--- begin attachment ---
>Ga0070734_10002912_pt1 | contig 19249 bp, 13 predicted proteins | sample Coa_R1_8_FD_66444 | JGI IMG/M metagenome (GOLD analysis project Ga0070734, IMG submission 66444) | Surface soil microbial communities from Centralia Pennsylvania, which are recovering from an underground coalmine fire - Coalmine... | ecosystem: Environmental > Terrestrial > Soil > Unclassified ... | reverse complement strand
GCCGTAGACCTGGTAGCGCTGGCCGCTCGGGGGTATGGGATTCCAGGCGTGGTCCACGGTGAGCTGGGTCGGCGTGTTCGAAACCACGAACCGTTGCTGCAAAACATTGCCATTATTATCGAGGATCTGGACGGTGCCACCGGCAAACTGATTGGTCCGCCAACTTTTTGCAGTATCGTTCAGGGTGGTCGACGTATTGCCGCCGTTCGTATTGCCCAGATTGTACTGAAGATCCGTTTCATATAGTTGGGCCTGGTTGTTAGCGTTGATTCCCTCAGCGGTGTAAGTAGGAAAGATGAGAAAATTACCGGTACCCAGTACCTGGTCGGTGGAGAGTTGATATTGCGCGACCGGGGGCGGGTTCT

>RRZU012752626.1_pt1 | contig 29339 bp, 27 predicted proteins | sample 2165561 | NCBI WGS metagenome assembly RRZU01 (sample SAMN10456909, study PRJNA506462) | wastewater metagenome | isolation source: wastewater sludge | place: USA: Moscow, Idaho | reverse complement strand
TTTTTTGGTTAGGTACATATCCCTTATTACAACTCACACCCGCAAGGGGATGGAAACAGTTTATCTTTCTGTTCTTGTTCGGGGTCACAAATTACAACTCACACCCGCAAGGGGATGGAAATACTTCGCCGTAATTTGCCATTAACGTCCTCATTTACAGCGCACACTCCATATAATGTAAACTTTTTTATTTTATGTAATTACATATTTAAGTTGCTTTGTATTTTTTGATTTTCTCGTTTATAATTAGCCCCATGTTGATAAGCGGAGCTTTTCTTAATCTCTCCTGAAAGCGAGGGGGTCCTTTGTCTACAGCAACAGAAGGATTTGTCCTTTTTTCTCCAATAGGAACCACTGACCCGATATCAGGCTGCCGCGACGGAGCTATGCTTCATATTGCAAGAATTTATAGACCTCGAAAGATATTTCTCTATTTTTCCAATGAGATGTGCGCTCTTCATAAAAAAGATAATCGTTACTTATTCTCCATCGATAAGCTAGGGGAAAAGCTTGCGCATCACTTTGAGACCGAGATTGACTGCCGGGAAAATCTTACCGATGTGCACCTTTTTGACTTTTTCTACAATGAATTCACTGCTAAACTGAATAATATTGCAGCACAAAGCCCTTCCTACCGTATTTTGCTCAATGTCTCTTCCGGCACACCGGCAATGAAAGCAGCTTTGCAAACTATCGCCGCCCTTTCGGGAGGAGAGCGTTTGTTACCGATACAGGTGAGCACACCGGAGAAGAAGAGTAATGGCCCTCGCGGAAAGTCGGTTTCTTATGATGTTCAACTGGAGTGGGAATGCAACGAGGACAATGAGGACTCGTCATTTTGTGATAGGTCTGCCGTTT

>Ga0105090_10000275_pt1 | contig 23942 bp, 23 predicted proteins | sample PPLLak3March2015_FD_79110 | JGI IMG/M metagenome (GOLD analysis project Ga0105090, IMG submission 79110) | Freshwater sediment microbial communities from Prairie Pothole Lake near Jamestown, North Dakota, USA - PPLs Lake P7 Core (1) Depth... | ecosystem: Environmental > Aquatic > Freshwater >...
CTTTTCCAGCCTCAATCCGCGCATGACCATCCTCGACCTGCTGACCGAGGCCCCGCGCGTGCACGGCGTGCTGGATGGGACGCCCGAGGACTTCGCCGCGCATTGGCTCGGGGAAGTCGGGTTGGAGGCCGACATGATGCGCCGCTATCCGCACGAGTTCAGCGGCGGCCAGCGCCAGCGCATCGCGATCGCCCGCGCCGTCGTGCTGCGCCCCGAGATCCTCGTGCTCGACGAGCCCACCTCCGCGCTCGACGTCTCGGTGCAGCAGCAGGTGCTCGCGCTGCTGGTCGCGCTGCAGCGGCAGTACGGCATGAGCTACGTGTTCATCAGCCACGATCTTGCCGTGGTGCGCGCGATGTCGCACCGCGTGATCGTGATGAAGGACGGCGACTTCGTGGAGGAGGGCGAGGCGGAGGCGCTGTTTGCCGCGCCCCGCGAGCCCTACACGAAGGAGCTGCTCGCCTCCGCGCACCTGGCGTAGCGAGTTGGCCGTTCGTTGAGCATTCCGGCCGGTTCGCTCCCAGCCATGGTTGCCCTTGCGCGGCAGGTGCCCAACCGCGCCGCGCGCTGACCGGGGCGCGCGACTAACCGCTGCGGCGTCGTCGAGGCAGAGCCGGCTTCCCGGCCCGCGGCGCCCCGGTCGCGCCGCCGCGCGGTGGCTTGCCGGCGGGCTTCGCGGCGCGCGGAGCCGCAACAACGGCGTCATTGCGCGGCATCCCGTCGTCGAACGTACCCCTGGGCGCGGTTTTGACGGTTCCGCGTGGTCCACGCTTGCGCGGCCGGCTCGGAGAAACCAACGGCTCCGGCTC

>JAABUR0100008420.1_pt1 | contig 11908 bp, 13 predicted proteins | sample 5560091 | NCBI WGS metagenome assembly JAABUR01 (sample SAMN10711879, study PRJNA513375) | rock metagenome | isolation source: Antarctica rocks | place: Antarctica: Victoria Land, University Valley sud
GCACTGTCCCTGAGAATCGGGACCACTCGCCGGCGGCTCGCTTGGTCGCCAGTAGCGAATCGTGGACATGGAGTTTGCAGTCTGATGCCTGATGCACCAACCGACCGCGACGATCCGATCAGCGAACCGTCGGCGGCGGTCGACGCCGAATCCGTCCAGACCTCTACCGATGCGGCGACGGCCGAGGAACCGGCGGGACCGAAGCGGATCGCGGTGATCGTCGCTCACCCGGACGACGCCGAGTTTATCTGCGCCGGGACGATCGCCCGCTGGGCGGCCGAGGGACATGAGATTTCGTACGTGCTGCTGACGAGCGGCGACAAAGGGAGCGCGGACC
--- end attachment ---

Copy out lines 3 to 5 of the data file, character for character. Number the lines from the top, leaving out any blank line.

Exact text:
>RRZU012752626.1_pt1 | contig 29339 bp, 27 predicted proteins | sample 2165561 | NCBI WGS metagenome assembly RRZU01 (sample SAMN10456909, study PRJNA506462) | wastewater metagenome | isolation source: wastewater sludge | place: USA: Moscow, Idaho | reverse complement strand
TTTTTTGGTTAGGTACATATCCCTTATTACAACTCACACCCGCAAGGGGATGGAAACAGTTTATCTTTCTGTTCTTGTTCGGGGTCACAAATTACAACTCACACCCGCAAGGGGATGGAAATACTTCGCCGTAATTTGCCATTAACGTCCTCATTTACAGCGCACACTCCATATAATGTAAACTTTTTTATTTTATGTAATTACATATTTAAGTTGCTTTGTATTTTTTGATTTTCTCGTTTATAATTAGCCCCATGTTGATAAGCGGAGCTTTTCTTAATCTCTCCTGAAAGCGAGGGGGTCCTTTGTCTACAGCAACAGAAGGATTTGTCCTTTTTTCTCCAATAGGAACCACTGACCCGATATCAGGCTGCCGCGACGGAGCTATGCTTCATATTGCAAGAATTTATAGACCTCGAAAGATATTTCTCTATTTTTCCAATGAGATGTGCGCTCTTCATAAAAAAGATAATCGTTACTTATTCTCCATCGATAAGCTAGGGGAAAAGCTTGCGCATCACTTTGAGACCGAGATTGACTGCCGGGAAAATCTTACCGATGTGCACCTTTTTGACTTTTTCTACAATGAATTCACTGCTAAACTGAATAATATTGCAGCACAAAGCCCTTCCTACCGTATTTTGCTCAATGTCTCTTCCGGCACACCGGCAATGAAAGCAGCTTTGCAAACTATCGCCGCCCTTTCGGGAGGAGAGCGTTTGTTACCGATACAGGTGAGCACACCGGAGAAGAAGAGTAATGGCCCTCGCGGAAAGTCGGTTTCTTATGATGTTCAACTGGAGTGGGAATGCAACGAGGACAATGAGGACTCGTCATTTTGTGATAGGTCTGCCGTTT

>Ga0105090_10000275_pt1 | contig 23942 bp, 23 predicted proteins | sample PPLLak3March2015_FD_79110 | JGI IMG/M metagenome (GOLD analysis project Ga0105090, IMG submission 79110) | Freshwater sediment microbial communities from Prairie Pothole Lake near Jamestown, North Dakota, USA - PPLs Lake P7 Core (1) Depth... | ecosystem: Environmental > Aquatic > Freshwater >...